We should remember, however, why scripture is so important. We are not committing to memory principles for running our business or instructions for life. Our memorization is not to earn a spiritual merit badge or to become successful. The Bible is an invitation into relationship. We memorize scripture to form our minds on the very words of God, to deepen our relationship with him. This is why I love Jan Johnson. She says this discipline is not about getting scripture in our heads but getting it in our hearts. That’s why she would rather call it “knowing scripture by heart.”
How do we learn the Bible by heart?
Repetition. Repetition. Repetition. This is how we learn scripture by heart. In many ways it is rather simple. Recite a passage over and over until you have committed it to memory. On the other hand, this practice can be quite difficult. You might question whether or not you are able to memorize. I promise you can, but it will require a commitment to be consistent, setting aside at least fifteen minutes a day for the practice. You should choose a specific time you can regularly dedicate to the practice. Don’t expect to fit this into the margins of your day. Practices without a designated time will be inconsistent at best.
In this set aside time, begin with reading the surrounding text to understand the context of the passage. Remember that we are not memorizing passages to argue a particular point. We are not pulling a verse out of context here and there. This discipline is motivated by relationship. It is because I love God that I want to know his words by heart.
After familiarizing yourself with the context of the passage, break it down into manageable phrases. Most passages are too long to tackle in one bite, so look for places that feel natural to divide the text. Recite the first phrase over and over until you have the words committed to your short-term memory. Do the same with the next phrase, and then recite both together. Then repeat the third phrase until you have it and recite all three together a number of times. Continue that pattern until you can recite the whole passage.
It can be very helpful to repeat the phrases aloud as you learn it. Speaking aloud forces us to slow down. It allows us to reflect on the words, and it engages more of our senses. Speaking engages our voices and allows us to hear the words. For the same reasons, you may find it helpful to write the text.
This method will get the passage firmly planted in your short-term memory, but you will need to continue to work with the passage if you are going to hide God’s word in your heart. Continue to repeat the passage throughout the day. It might be while you drive or as you brush your teeth. When the Midwestern weather cooperates, I love to work on passages as I walk, particularly in the woods.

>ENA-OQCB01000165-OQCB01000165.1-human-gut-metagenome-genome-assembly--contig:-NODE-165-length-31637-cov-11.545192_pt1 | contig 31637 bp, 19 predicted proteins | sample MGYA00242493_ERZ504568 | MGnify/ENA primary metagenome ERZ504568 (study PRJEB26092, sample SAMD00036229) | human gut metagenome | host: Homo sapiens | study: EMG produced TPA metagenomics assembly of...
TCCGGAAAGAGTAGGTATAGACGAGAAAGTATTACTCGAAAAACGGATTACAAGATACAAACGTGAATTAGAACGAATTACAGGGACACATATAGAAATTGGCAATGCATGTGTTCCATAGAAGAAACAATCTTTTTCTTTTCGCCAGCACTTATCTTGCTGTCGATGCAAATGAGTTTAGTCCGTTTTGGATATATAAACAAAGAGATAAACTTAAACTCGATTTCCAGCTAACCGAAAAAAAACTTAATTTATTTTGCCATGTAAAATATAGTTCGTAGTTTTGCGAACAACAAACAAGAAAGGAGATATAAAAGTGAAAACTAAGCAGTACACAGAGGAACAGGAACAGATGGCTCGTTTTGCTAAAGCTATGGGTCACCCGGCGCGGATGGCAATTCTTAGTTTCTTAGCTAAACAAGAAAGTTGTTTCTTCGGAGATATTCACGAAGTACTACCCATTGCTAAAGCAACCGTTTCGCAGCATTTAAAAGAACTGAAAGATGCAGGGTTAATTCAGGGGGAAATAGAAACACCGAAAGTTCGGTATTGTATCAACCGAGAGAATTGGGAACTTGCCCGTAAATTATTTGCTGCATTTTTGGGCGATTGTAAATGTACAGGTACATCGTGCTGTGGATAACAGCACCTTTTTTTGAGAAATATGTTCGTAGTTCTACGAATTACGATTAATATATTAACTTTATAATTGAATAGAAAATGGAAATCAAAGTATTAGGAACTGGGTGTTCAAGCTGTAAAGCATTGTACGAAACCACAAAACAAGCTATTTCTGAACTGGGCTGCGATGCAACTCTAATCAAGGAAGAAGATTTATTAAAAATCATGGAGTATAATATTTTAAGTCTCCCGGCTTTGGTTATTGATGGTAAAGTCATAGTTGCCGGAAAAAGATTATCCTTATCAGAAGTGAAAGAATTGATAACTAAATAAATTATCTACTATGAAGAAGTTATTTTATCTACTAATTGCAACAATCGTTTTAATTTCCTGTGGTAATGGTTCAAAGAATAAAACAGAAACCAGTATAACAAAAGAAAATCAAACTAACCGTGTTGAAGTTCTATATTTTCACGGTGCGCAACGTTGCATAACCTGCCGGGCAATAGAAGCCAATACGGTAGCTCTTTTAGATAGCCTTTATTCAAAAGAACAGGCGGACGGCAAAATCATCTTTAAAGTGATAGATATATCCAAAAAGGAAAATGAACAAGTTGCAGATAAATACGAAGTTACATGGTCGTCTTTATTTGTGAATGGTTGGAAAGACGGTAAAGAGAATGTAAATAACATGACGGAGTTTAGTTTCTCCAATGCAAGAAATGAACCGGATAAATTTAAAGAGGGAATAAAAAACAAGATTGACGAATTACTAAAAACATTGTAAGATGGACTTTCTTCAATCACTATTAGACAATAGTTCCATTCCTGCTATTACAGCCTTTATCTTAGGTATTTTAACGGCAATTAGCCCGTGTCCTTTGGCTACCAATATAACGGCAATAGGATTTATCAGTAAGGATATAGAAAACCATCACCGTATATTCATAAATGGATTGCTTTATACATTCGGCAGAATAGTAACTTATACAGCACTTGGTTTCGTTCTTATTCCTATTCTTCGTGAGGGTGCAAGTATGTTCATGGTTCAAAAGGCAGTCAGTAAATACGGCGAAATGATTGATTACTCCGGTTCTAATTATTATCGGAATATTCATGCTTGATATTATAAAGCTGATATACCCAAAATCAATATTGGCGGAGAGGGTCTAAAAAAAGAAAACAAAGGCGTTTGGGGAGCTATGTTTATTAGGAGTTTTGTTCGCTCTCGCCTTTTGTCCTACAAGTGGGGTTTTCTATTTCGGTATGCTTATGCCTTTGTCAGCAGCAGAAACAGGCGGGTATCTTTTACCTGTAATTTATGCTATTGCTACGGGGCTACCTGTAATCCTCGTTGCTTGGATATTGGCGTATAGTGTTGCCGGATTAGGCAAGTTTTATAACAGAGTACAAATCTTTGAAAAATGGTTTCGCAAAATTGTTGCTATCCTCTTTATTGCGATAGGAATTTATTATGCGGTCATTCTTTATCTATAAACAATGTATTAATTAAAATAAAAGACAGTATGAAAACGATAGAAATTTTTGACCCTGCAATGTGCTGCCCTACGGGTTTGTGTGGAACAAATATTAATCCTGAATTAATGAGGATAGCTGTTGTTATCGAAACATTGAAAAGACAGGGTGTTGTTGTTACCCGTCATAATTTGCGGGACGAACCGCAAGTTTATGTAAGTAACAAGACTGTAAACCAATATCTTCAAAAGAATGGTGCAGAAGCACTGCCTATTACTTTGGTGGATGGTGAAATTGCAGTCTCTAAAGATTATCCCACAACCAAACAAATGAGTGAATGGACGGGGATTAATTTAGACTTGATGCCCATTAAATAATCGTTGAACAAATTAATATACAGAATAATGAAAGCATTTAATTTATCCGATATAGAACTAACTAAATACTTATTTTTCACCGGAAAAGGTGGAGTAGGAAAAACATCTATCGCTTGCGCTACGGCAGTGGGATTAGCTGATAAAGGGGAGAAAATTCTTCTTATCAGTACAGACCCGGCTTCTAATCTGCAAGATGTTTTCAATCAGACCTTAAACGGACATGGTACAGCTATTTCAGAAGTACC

You may also write the passage on a notecard and place it in a visible place. The visual reminder can help keep the passage in front of you and spur you on to continue reciting it throughout the day. You should also continue to review the passage in your next time in the practice. Keep your attention on one passage until you feel you know it by heart.
Don’t be discouraged if you need to look back at the text more often than you would like. This is not a rushed practice. One of the great values of this discipline is its ability to slow us down. So what if it takes a month to memorize one passage? You may feel that is too long, but is there anything wrong with chewing on a single passage of God’s word for a whole month?
If you are just beginning to memorize scripture, you might begin with a handful of single verses. I would recommend memorizing verses that connect with a reminder you feel you need in your life. But as you grow in this discipline, begin to learn larger passages of scripture by heart.
Single verses don’t necessarily capture the full meaning or intention of the passages, so we can easily resort to cherry picking proof texts, verses that prove a point or reinforce what we already believe. Or we only learn key principles from the Bible and neglect the invitation to a relationship. If we know longer passages by heart, we are forced to live into the whole of scripture, even some of the harder texts. If you are willing to move in this direction, I would recommend memorizing the Sermon on the Mount. I guarantee it will form you in profound ways.
Scripture memorization is an immensely valuable discipline. It is a way of taking seriously God’s instruction to keep his word always on our lips and to meditate on it day and night. When God’s word is hidden in our hearts, we are better able to discern his voice. This builds a foundation that serves a holistic life with God. When we know scripture by heart, it is available to be recalled by the Holy Spirit at any given moment. This practice helps us internalize the teachings of God’s word so they become personal and begins to form us into Christlikeness.
Other Scripture Memorization Resources
Scripture by Heart by Joshua Choonmin Kang
Meeting God in Scripture by Jan Johnson